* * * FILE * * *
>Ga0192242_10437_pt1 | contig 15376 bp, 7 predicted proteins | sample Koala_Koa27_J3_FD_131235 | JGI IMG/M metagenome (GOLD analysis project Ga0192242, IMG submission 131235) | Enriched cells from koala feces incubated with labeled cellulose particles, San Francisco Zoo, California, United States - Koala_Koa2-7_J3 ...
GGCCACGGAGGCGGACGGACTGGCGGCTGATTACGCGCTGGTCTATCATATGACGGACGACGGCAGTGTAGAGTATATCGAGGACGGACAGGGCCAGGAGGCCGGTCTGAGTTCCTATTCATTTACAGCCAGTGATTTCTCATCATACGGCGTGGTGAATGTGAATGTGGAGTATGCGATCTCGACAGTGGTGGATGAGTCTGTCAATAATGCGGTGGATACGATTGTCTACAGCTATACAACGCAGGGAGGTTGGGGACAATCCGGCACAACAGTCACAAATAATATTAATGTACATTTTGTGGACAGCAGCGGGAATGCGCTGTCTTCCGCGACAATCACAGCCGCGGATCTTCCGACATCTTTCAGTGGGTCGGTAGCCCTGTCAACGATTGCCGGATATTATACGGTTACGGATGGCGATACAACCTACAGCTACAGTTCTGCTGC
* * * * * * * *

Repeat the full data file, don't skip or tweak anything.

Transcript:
>Ga0192242_10437_pt1 | contig 15376 bp, 7 predicted proteins | sample Koala_Koa27_J3_FD_131235 | JGI IMG/M metagenome (GOLD analysis project Ga0192242, IMG submission 131235) | Enriched cells from koala feces incubated with labeled cellulose particles, San Francisco Zoo, California, United States - Koala_Koa2-7_J3 ...
GGCCACGGAGGCGGACGGACTGGCGGCTGATTACGCGCTGGTCTATCATATGACGGACGACGGCAGTGTAGAGTATATCGAGGACGGACAGGGCCAGGAGGCCGGTCTGAGTTCCTATTCATTTACAGCCAGTGATTTCTCATCATACGGCGTGGTGAATGTGAATGTGGAGTATGCGATCTCGACAGTGGTGGATGAGTCTGTCAATAATGCGGTGGATACGATTGTCTACAGCTATACAACGCAGGGAGGTTGGGGACAATCCGGCACAACAGTCACAAATAATATTAATGTACATTTTGTGGACAGCAGCGGGAATGCGCTGTCTTCCGCGACAATCACAGCCGCGGATCTTCCGACATCTTTCAGTGGGTCGGTAGCCCTGTCAACGATTGCCGGATATTATACGGTTACGGATGGCGATACAACCTACAGCTACAGTTCTGCTGC